Couples that fail - work hard - but on the wrong things! To help your marriage stay focused on the right things, create a set of simple Key Indicators, which allow you to quickly assess the health and direction of the relationship.
Have you ever thought about what the “Key indicators” might be for your marriage and family life? Here’s a list Karen and I came up with to help us see how well we’re doing:
- We’re communicating on a rapport (emotional) versus report (fact) level?
- We’re making regular spiritual connections?
- We’re making regular physical connections?
- We resolve our conflicts / issues quickly?
- We’re an effective parenting team?
- We enjoy “alone time” together?
- We are serving the Lord together?
Why don’t you schedule a family business meeting with your spouse and agree on a set of KPI’s for your marriage this week?
Tony got married seven years ago--in the midst of building his precision- tool company; and started off by making three mistakes. Here they are: One, after a romantic wedding in Greece, he whisked his bride off to a honeymoon at a machine-tool trade show in Germany.
Two: During the early years of his marriage he plowed every penny of profits back into his business-putting all of the financial burden on his wife; who was also trying to raise their first child. and …
Three: … this one's the real biggie. "I underestimated how much time the business was going to take away from my family," Tony says. "I was literally never home. Our marriage almost didn't survive. I got to the point where I had to say to her, 'I'll do anything. Just please don't leave.' "
It goes without saying that building a successful business and a happy marriage at the same time is not easy … in fact some say it is the impossible dream. Henry Landes, founder of the Delaware Valley Family Business Center says: "It's like walking the high wire over Niagara Falls. It takes a lot of skill, and you can fall off easily.,"
A marriage in which the business is the biggest baby, counselor Landes says, "has to be a stronger marriage than most. It needs better communication skills, better conflict-resolution skills, better specific planning skills, and a lot more resilience."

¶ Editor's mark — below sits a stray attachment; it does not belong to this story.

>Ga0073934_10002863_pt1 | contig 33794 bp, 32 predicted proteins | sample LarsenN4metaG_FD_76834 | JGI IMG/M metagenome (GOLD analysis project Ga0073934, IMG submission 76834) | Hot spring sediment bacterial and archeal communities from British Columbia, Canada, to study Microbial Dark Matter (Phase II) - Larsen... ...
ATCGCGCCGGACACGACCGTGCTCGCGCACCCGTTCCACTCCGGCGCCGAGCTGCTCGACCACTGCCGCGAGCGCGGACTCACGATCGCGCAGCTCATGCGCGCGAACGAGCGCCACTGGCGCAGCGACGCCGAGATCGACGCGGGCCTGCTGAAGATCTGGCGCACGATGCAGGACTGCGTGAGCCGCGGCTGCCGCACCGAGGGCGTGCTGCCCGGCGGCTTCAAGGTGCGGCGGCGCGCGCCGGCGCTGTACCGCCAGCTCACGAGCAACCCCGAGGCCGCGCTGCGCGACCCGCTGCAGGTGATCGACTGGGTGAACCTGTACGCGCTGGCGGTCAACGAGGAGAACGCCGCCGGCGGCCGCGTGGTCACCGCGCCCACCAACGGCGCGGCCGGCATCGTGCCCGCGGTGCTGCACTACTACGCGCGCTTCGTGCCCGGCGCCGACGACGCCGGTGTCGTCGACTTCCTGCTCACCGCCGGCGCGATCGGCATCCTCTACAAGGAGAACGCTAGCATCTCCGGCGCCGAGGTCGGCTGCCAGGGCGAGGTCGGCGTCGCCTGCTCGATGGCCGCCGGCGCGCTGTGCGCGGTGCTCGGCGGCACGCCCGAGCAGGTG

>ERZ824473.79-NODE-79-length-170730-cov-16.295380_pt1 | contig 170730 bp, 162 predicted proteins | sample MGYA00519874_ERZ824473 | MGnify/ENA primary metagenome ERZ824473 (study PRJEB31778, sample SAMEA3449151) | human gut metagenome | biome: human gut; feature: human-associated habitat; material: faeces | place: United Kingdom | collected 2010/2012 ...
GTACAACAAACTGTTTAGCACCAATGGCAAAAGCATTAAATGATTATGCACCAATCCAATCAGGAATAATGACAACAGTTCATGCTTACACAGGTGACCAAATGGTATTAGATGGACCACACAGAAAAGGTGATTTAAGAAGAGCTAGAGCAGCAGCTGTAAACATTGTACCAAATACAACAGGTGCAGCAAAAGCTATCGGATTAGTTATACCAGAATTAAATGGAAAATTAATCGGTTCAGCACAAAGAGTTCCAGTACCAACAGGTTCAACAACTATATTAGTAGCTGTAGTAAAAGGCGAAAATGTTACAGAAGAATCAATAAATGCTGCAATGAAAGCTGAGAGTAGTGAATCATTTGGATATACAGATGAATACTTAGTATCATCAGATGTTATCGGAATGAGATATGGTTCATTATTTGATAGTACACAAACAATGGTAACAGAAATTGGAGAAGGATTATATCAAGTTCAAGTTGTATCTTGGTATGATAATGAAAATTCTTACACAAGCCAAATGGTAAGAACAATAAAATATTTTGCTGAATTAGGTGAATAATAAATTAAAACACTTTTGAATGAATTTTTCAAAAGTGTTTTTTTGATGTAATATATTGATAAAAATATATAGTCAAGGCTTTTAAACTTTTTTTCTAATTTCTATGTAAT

The good news is that despite the many pitfalls, plenty of entrepreneurial couples are meeting that challenge. In fact research suggests that the shared struggle of creating a company together can make a good marriage even better.
Data shows that there's no evidence that the divorce rate among business owners is any higher than average. According to a recent survey by the investment advisory firm Neuberger Berman, 42% of CEOs of fast-growing startups say that running their own companies has had a positive effect on their relationships with spouses. That is significantly higher than the 32% who said business ownership had caused trouble on the home front.
So let’s take some time to ask some important questions:
What were some of the mistakes you made in building your business that had a negative impact on your marriage? How did you correct them, or are you still making them?
How have you transferred the attitudes and skills that make you successful in business into your home life?
And just for fun … using our Convene vernacular … what are the Key Performance Indicators that you have set for your marriage? How will you measure them? Who’s holding you accountable to do so?
Our aspiration is to take our companies from good to great … let’s set that same goal for our marriage and home lives.
Matthew 16:26: What does it profit a man to gain the whole world … if he loses his soul?